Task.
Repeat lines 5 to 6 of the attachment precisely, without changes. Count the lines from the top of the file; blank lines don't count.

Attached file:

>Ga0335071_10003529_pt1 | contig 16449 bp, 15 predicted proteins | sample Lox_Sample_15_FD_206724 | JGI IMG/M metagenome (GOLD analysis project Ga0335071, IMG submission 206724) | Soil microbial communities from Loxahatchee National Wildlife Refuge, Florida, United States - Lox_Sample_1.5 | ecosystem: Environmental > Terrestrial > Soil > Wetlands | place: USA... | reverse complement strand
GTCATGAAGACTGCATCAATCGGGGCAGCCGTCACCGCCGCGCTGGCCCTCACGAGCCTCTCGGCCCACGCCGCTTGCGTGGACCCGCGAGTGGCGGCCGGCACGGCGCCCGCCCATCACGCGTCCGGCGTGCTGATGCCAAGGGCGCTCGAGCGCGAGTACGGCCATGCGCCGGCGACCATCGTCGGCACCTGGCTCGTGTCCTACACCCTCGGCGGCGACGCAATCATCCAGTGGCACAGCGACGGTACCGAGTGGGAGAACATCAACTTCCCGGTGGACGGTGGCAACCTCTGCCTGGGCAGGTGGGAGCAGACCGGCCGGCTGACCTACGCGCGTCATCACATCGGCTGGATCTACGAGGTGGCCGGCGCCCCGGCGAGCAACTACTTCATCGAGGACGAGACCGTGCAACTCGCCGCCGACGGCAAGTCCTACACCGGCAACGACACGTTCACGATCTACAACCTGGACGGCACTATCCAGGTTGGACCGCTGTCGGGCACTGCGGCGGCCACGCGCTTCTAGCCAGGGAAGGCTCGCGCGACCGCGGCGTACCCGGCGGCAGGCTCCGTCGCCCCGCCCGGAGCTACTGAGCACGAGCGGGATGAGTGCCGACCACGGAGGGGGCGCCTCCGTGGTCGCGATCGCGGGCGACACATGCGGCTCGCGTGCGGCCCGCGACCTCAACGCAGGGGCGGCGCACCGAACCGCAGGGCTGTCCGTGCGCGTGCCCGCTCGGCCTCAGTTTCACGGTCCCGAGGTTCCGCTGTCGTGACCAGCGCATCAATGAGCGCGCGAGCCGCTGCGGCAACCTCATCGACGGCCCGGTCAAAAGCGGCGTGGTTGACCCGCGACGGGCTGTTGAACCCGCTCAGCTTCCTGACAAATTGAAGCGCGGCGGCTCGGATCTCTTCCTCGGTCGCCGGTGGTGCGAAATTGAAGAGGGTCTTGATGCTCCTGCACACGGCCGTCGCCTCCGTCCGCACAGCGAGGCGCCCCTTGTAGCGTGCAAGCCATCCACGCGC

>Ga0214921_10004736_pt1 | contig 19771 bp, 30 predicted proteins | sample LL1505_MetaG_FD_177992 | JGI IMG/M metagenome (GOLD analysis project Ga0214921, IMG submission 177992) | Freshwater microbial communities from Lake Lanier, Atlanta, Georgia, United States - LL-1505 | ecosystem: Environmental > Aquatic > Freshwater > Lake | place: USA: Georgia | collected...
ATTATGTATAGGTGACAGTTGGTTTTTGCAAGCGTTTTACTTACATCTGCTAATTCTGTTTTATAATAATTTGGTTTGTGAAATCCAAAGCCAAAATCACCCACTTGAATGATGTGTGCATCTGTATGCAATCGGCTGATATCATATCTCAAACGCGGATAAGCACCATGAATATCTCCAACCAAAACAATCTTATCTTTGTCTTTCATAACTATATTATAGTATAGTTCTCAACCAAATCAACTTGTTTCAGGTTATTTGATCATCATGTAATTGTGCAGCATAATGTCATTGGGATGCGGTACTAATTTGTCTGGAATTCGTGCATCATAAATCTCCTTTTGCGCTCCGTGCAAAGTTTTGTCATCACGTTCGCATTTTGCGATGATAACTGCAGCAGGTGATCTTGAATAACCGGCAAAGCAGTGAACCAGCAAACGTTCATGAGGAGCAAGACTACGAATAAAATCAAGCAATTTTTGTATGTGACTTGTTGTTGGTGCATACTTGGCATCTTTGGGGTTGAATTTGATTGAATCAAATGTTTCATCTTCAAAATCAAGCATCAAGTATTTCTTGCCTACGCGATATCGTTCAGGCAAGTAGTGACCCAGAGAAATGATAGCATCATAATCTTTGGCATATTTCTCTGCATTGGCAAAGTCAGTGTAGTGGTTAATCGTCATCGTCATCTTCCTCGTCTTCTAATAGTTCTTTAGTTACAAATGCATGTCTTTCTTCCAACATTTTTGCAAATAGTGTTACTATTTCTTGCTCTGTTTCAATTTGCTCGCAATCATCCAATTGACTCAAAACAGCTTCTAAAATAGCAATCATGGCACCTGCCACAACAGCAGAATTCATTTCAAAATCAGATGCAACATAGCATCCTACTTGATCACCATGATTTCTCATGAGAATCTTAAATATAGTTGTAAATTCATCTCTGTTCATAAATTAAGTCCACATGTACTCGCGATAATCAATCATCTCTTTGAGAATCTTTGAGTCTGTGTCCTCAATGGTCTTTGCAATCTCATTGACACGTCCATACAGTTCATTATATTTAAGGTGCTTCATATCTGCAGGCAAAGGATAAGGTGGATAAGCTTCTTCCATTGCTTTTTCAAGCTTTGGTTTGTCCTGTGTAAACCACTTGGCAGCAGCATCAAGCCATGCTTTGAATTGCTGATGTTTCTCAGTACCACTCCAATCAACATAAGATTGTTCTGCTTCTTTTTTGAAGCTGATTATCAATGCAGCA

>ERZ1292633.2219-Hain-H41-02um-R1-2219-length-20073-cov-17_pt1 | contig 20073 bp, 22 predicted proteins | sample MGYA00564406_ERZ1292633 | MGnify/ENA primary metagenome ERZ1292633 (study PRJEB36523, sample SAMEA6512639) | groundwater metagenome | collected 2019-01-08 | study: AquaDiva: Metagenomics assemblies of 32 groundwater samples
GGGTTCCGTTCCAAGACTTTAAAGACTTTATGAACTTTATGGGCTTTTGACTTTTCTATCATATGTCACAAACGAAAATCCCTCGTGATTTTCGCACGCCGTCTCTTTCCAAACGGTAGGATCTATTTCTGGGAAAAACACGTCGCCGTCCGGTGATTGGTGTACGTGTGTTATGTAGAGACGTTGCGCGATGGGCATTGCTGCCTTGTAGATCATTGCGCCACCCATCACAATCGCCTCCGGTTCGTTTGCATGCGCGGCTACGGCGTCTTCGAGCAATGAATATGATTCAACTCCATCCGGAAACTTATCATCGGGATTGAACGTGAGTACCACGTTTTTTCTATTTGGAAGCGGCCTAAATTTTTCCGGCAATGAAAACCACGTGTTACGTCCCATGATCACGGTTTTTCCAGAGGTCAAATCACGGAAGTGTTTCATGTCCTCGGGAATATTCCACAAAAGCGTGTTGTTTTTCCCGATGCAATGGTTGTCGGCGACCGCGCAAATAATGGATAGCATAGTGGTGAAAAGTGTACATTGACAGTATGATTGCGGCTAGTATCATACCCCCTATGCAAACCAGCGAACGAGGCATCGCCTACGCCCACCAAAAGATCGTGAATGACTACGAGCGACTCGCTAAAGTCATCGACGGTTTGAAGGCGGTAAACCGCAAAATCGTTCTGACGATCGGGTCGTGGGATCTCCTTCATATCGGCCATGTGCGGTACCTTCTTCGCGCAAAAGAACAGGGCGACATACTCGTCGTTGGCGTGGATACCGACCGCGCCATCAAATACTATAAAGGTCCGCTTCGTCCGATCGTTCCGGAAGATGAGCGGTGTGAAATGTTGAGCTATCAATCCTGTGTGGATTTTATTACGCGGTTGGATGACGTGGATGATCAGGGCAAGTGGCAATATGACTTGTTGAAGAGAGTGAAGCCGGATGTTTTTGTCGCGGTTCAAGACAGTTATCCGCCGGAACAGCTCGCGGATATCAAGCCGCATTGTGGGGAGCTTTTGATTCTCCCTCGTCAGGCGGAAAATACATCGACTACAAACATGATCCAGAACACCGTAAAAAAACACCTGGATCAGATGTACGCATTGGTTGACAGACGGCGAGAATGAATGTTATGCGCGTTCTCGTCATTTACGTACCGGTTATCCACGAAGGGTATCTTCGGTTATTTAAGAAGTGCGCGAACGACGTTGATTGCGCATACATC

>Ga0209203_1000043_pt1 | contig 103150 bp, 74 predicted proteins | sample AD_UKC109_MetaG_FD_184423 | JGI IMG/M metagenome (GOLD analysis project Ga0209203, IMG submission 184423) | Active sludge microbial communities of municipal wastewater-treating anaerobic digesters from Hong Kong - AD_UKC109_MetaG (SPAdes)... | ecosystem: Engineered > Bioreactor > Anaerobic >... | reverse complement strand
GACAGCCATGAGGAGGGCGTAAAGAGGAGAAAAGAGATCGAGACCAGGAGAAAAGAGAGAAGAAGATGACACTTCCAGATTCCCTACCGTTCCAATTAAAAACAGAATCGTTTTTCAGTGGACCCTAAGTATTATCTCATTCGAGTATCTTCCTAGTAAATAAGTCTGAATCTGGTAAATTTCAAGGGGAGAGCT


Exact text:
>ERZ1292633.2219-Hain-H41-02um-R1-2219-length-20073-cov-17_pt1 | contig 20073 bp, 22 predicted proteins | sample MGYA00564406_ERZ1292633 | MGnify/ENA primary metagenome ERZ1292633 (study PRJEB36523, sample SAMEA6512639) | groundwater metagenome | collected 2019-01-08 | study: AquaDiva: Metagenomics assemblies of 32 groundwater samples
GGGTTCCGTTCCAAGACTTTAAAGACTTTATGAACTTTATGGGCTTTTGACTTTTCTATCATATGTCACAAACGAAAATCCCTCGTGATTTTCGCACGCCGTCTCTTTCCAAACGGTAGGATCTATTTCTGGGAAAAACACGTCGCCGTCCGGTGATTGGTGTACGTGTGTTATGTAGAGACGTTGCGCGATGGGCATTGCTGCCTTGTAGATCATTGCGCCACCCATCACAATCGCCTCCGGTTCGTTTGCATGCGCGGCTACGGCGTCTTCGAGCAATGAATATGATTCAACTCCATCCGGAAACTTATCATCGGGATTGAACGTGAGTACCACGTTTTTTCTATTTGGAAGCGGCCTAAATTTTTCCGGCAATGAAAACCACGTGTTACGTCCCATGATCACGGTTTTTCCAGAGGTCAAATCACGGAAGTGTTTCATGTCCTCGGGAATATTCCACAAAAGCGTGTTGTTTTTCCCGATGCAATGGTTGTCGGCGACCGCGCAAATAATGGATAGCATAGTGGTGAAAAGTGTACATTGACAGTATGATTGCGGCTAGTATCATACCCCCTATGCAAACCAGCGAACGAGGCATCGCCTACGCCCACCAAAAGATCGTGAATGACTACGAGCGACTCGCTAAAGTCATCGACGGTTTGAAGGCGGTAAACCGCAAAATCGTTCTGACGATCGGGTCGTGGGATCTCCTTCATATCGGCCATGTGCGGTACCTTCTTCGCGCAAAAGAACAGGGCGACATACTCGTCGTTGGCGTGGATACCGACCGCGCCATCAAATACTATAAAGGTCCGCTTCGTCCGATCGTTCCGGAAGATGAGCGGTGTGAAATGTTGAGCTATCAATCCTGTGTGGATTTTATTACGCGGTTGGATGACGTGGATGATCAGGGCAAGTGGCAATATGACTTGTTGAAGAGAGTGAAGCCGGATGTTTTTGTCGCGGTTCAAGACAGTTATCCGCCGGAACAGCTCGCGGATATCAAGCCGCATTGTGGGGAGCTTTTGATTCTCCCTCGTCAGGCGGAAAATACATCGACTACAAACATGATCCAGAACACCGTAAAAAAACACCTGGATCAGATGTACGCATTGGTTGACAGACGGCGAGAATGAATGTTATGCGCGTTCTCGTCATTTACGTACCGGTTATCCACGAAGGGTATCTTCGGTTATTTAAGAAGTGCGCGAACGACGTTGATTGCGCATACATC